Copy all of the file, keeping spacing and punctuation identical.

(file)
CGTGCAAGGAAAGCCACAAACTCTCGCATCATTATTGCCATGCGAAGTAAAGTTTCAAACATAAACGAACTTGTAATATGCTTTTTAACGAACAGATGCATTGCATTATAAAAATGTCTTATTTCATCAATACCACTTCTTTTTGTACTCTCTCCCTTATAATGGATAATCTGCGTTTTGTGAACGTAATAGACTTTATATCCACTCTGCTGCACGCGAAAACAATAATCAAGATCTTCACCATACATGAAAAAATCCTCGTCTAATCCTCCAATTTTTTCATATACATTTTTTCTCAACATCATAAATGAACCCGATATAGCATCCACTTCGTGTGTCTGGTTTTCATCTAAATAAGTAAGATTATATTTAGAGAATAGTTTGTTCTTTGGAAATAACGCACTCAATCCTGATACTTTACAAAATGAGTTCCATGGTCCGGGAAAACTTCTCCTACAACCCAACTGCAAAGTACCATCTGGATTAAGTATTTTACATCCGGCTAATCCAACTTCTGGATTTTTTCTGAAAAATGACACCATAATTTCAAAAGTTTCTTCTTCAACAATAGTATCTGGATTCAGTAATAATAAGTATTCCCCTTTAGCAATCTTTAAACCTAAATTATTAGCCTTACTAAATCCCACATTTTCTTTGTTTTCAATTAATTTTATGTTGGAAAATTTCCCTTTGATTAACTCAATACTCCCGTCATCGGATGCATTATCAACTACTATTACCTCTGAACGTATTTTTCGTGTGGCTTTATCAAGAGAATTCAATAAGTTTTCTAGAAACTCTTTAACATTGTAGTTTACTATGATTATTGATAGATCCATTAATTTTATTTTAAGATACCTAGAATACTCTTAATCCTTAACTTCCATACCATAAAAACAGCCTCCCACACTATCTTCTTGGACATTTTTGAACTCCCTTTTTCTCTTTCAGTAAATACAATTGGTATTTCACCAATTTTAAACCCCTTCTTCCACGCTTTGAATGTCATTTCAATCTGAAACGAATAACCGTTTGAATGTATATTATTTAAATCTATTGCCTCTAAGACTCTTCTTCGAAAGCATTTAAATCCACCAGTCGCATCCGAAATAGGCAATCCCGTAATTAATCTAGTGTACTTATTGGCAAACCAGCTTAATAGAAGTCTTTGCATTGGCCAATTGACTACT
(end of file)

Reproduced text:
CGTGCAAGGAAAGCCACAAACTCTCGCATCATTATTGCCATGCGAAGTAAAGTTTCAAACATAAACGAACTTGTAATATGCTTTTTAACGAACAGATGCATTGCATTATAAAAATGTCTTATTTCATCAATACCACTTCTTTTTGTACTCTCTCCCTTATAATGGATAATCTGCGTTTTGTGAACGTAATAGACTTTATATCCACTCTGCTGCACGCGAAAACAATAATCAAGATCTTCACCATACATGAAAAAATCCTCGTCTAATCCTCCAATTTTTTCATATACATTTTTTCTCAACATCATAAATGAACCCGATATAGCATCCACTTCGTGTGTCTGGTTTTCATCTAAATAAGTAAGATTATATTTAGAGAATAGTTTGTTCTTTGGAAATAACGCACTCAATCCTGATACTTTACAAAATGAGTTCCATGGTCCGGGAAAACTTCTCCTACAACCCAACTGCAAAGTACCATCTGGATTAAGTATTTTACATCCGGCTAATCCAACTTCTGGATTTTTTCTGAAAAATGACACCATAATTTCAAAAGTTTCTTCTTCAACAATAGTATCTGGATTCAGTAATAATAAGTATTCCCCTTTAGCAATCTTTAAACCTAAATTATTAGCCTTACTAAATCCCACATTTTCTTTGTTTTCAATTAATTTTATGTTGGAAAATTTCCCTTTGATTAACTCAATACTCCCGTCATCGGATGCATTATCAACTACTATTACCTCTGAACGTATTTTTCGTGTGGCTTTATCAAGAGAATTCAATAAGTTTTCTAGAAACTCTTTAACATTGTAGTTTACTATGATTATTGATAGATCCATTAATTTTATTTTAAGATACCTAGAATACTCTTAATCCTTAACTTCCATACCATAAAAACAGCCTCCCACACTATCTTCTTGGACATTTTTGAACTCCCTTTTTCTCTTTCAGTAAATACAATTGGTATTTCACCAATTTTAAACCCCTTCTTCCACGCTTTGAATGTCATTTCAATCTGAAACGAATAACCGTTTGAATGTATATTATTTAAATCTATTGCCTCTAAGACTCTTCTTCGAAAGCATTTAAATCCACCAGTCGCATCCGAAATAGGCAATCCCGTAATTAATCTAGTGTACTTATTGGCAAACCAGCTTAATAGAAGTCTTTGCATTGGCCAATTGACTACT